WIM – Embracing a better future for women in sport


The second day of the FIA Women in Motorsport Seminar, hosted in Monaco, covered far-reaching topics, with distinguished guests joining the delegates to share different perspectives, knowledge and experiences.


The day got underway with a probing interactive plenary and workshop entitled ‘Empowering Future Leaders’. Daniela Felleti, an executive level consultant with a fascination for human behaviour, sought to delve into the delegates’ minds to help them understand internal and external biases behind self-promotion, and therefore personal and professional development. Official data demonstrates that self-promotion is frequently highlighted by women as being outside their comfort zone, but when they do speak up, they get results. The workshop also explored perceptions, attitudes, behaviour and listening skills in support of female empowerment, demonstrating how these affect us, not only personally but also in the workplace.

Following the interactive session, the delegates split into three workshop groups. The first - Volunteers and Officials - was run by two members of the Women in Motorsport Commission. Janette Tan, Deputy Clerk of the Course for Formula One’s Singapore Grand Prix, as well as Chair of the ASN’s Volunteers and Officials Commission, and Silvia Bellot, the youngest person and the first woman to be appointed FIA Race Director for Formula 2 and Formula 3, looked at the best practices that can be used to define and implement strategies to attract, develop and retain female officials and volunteers. The new ‘Your Career as a Motor Sport Official’ booklet, launched this week, was again highlighted as a tool for ASNs to use to help attract girls and women to the sport.

The second workshop covered the importance, benefits and accessibility of grass roots motor sport, with Linda Medne, Secretary General of Latvijas Automobilu Federacija, and Hugh Chambers, CEO of Motor Sport UK, leading the session. The last of the three workshops, run by Amy Martin, a student Systems Engineer and Nathalie Moutet, director at OMDAI, underlined the role STEM plays in making our sport more diverse and inclusive, using the F1 in Schools programme as an aspirational example. The workshop also explored how ASNs can develop their own programmes to encourage more young women to take a look at a potential career in the sport based around the science, technology, engineering and mathematics subjects.

The second plenary of the day then focused on Driving Knowledge Sharing. Elyse McDonald, Project Co-ordinator for Gender Equality and Inclusion at the IOC, presented the very latest Portrayal Guidelines created for the Olympic Movement stakeholders, in line with the IOC Gender Equality and Inclusion objectives for the 2021-2024 period. Importantly, this also identified the power of vocal, written and visual messages and how they - and role models - can significantly change perceptions and underline sport’s inclusivity.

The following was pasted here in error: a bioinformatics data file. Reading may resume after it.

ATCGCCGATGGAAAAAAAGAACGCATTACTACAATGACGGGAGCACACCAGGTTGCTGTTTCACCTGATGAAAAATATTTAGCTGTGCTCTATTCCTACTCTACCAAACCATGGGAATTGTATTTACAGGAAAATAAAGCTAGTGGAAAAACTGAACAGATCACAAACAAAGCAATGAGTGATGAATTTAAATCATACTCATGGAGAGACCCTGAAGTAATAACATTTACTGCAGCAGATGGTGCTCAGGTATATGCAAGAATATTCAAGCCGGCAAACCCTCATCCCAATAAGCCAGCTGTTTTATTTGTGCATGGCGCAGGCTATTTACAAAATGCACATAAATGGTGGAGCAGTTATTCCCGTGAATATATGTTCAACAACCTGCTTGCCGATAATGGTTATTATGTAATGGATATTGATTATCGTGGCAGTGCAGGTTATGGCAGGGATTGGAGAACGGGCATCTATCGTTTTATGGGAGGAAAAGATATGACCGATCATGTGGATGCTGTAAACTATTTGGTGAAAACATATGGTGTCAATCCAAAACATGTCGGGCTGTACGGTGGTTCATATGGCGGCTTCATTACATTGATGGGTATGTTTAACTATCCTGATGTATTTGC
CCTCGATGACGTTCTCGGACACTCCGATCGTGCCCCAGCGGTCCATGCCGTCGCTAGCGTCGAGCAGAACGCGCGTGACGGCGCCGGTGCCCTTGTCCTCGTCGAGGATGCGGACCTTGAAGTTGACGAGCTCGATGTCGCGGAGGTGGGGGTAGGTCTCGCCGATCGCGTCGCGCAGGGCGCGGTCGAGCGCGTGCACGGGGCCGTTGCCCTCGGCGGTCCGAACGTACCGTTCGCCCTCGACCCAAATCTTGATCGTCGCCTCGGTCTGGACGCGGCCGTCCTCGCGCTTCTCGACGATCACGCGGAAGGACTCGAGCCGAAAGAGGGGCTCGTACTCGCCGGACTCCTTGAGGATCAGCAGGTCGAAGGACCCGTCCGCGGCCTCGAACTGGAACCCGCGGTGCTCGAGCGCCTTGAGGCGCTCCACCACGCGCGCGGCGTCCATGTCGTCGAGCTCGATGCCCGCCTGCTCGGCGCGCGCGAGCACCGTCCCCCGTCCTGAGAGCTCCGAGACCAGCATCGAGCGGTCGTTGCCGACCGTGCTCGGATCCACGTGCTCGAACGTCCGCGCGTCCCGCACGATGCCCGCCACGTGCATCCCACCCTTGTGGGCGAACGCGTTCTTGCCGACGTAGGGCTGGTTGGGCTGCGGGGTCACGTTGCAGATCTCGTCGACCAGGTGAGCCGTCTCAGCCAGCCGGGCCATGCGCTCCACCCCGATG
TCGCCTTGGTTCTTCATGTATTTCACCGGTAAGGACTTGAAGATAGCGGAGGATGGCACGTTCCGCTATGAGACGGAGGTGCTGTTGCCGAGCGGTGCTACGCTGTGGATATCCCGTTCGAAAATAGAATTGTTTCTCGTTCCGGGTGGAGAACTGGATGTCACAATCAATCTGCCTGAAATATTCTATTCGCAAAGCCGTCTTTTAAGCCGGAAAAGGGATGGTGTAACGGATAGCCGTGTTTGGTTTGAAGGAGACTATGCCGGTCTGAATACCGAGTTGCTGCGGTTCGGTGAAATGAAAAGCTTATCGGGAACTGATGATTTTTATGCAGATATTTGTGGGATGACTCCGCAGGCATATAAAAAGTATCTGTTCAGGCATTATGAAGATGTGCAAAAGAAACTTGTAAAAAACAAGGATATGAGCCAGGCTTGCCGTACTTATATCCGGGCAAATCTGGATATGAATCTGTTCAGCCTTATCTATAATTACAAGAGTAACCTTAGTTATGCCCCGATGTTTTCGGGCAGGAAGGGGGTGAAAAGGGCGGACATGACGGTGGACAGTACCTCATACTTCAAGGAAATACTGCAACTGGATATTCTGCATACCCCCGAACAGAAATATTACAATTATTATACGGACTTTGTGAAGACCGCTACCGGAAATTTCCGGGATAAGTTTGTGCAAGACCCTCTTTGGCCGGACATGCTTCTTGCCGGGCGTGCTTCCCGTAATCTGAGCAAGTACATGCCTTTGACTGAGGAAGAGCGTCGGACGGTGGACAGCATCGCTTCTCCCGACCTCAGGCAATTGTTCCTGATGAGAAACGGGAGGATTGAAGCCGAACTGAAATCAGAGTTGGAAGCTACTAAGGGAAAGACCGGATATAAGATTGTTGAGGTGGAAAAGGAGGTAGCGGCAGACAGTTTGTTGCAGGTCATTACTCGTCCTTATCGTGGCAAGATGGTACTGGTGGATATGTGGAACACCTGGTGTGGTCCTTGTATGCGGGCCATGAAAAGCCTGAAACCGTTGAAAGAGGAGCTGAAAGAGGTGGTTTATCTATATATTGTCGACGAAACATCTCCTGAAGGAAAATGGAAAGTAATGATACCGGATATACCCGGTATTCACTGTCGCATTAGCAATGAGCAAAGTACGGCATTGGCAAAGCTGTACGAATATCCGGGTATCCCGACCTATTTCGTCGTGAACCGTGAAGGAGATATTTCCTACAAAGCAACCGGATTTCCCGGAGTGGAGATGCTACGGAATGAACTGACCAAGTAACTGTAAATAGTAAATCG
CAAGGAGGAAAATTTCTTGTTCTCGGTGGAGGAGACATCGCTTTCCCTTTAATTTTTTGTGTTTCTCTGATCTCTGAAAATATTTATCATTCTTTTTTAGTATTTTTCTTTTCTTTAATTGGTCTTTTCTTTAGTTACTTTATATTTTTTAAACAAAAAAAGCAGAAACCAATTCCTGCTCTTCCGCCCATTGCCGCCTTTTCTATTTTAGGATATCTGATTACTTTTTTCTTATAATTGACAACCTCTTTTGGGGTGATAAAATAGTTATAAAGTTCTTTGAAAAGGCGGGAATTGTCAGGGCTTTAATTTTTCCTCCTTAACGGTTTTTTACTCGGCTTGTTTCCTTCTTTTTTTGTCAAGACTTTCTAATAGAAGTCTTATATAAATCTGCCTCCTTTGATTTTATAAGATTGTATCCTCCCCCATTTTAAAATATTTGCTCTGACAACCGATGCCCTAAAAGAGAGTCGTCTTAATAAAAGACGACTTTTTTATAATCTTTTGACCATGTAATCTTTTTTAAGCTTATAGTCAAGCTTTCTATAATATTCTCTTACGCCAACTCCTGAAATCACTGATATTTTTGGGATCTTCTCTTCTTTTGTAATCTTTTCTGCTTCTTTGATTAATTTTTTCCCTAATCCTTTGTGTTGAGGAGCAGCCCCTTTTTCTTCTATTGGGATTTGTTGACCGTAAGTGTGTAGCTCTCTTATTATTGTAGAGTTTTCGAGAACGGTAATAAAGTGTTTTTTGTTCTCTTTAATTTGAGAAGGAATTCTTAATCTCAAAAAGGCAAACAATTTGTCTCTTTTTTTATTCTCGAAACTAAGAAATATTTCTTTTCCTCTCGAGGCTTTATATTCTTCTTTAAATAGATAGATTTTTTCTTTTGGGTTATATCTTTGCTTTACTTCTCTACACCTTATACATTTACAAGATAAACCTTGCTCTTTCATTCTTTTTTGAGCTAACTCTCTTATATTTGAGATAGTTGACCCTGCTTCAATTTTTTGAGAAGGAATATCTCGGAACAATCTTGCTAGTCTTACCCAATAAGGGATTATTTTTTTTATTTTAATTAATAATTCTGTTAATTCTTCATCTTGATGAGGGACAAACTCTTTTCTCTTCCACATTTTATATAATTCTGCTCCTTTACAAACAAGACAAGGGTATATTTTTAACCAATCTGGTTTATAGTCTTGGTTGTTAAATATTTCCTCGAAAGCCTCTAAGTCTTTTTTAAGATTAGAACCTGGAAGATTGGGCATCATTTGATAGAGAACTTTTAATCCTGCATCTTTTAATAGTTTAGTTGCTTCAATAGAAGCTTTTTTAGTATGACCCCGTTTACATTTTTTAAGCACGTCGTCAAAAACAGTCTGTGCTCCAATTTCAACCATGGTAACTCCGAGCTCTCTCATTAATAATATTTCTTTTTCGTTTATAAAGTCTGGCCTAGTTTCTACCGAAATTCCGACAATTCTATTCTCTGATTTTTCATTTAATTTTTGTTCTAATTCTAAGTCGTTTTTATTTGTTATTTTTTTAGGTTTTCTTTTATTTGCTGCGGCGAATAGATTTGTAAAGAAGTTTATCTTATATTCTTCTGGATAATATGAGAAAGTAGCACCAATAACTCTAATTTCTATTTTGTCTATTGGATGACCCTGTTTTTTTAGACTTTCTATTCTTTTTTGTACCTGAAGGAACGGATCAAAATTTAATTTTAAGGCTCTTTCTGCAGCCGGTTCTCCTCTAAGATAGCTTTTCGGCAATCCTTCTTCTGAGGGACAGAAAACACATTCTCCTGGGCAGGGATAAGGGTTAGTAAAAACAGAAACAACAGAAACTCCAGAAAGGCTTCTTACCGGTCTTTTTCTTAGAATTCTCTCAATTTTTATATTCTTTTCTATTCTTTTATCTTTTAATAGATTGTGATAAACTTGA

Dee Caffari also joined the plenary, the Briton representing world sailing, one of the few sports, like motor sport, where men and women compete together. Chair of the World Sailing Trust, Dee - who has sailed around the world six times, including single-handed - presented the Trust’s female strategic review and its key learnings as part of its aim to grow participation in the sport from the grassroots level upwards, improve accessibility and protect its future.

Finally, Nigel Geach from Nielsen Sports helped the delegates to understand the ever-changing landscape of the sport. Despite being generally under-exploited, women’s sport is seen as competitive, inspiring and progressive, and embracing this exciting and growing market place is fundamental to progress.

The final group workshop was hosted by the FIA Women in Motorsport Commission’s six regional representatives, who outlined the role of ASN national representatives and the collaboration between countries at regional level. They also outlined the individual regions’ short, medium and long-term action plans, which also demonstrated how cultural challenges and influences affect specific needs.

Ahead of the closing remarks, Barbara Silva, the FIA’s Social Responsibility Programmes Manager, reiterated that in order to reach gender equality and parity, strong action is required with the implementation of programmes, as well as attaining equal representation at decision-making level. In addition, increased communication, spotlighting role models, along with increasing our partnerships and integrating gender perspectives into discussions, decisions and regulations all need to be driven forward.

Silva also presented a specifically commissioned illustration that summarised the content of the Women in Motorsport Seminar. Created by Scriberia, and progressively drawn throughout the two-day Seminar, this visual representation serves as a lasting reminder of the issues and topics discussed and debated by nearly 80 delegates from around the world.

In closing, Michèle Mouton, President of the FIA Women in Motorsport Commission, thanked the delegates for their participation and the role they have played in advancing the position of women in the sport over more than a decade of action. She did however stress the need for accelerated action by all stakeholders to ensure goals and objectives are met. In addition, Mouton thanked the guest speakers and representatives from other sports who brought a very different and inspiring perspective to the Seminar.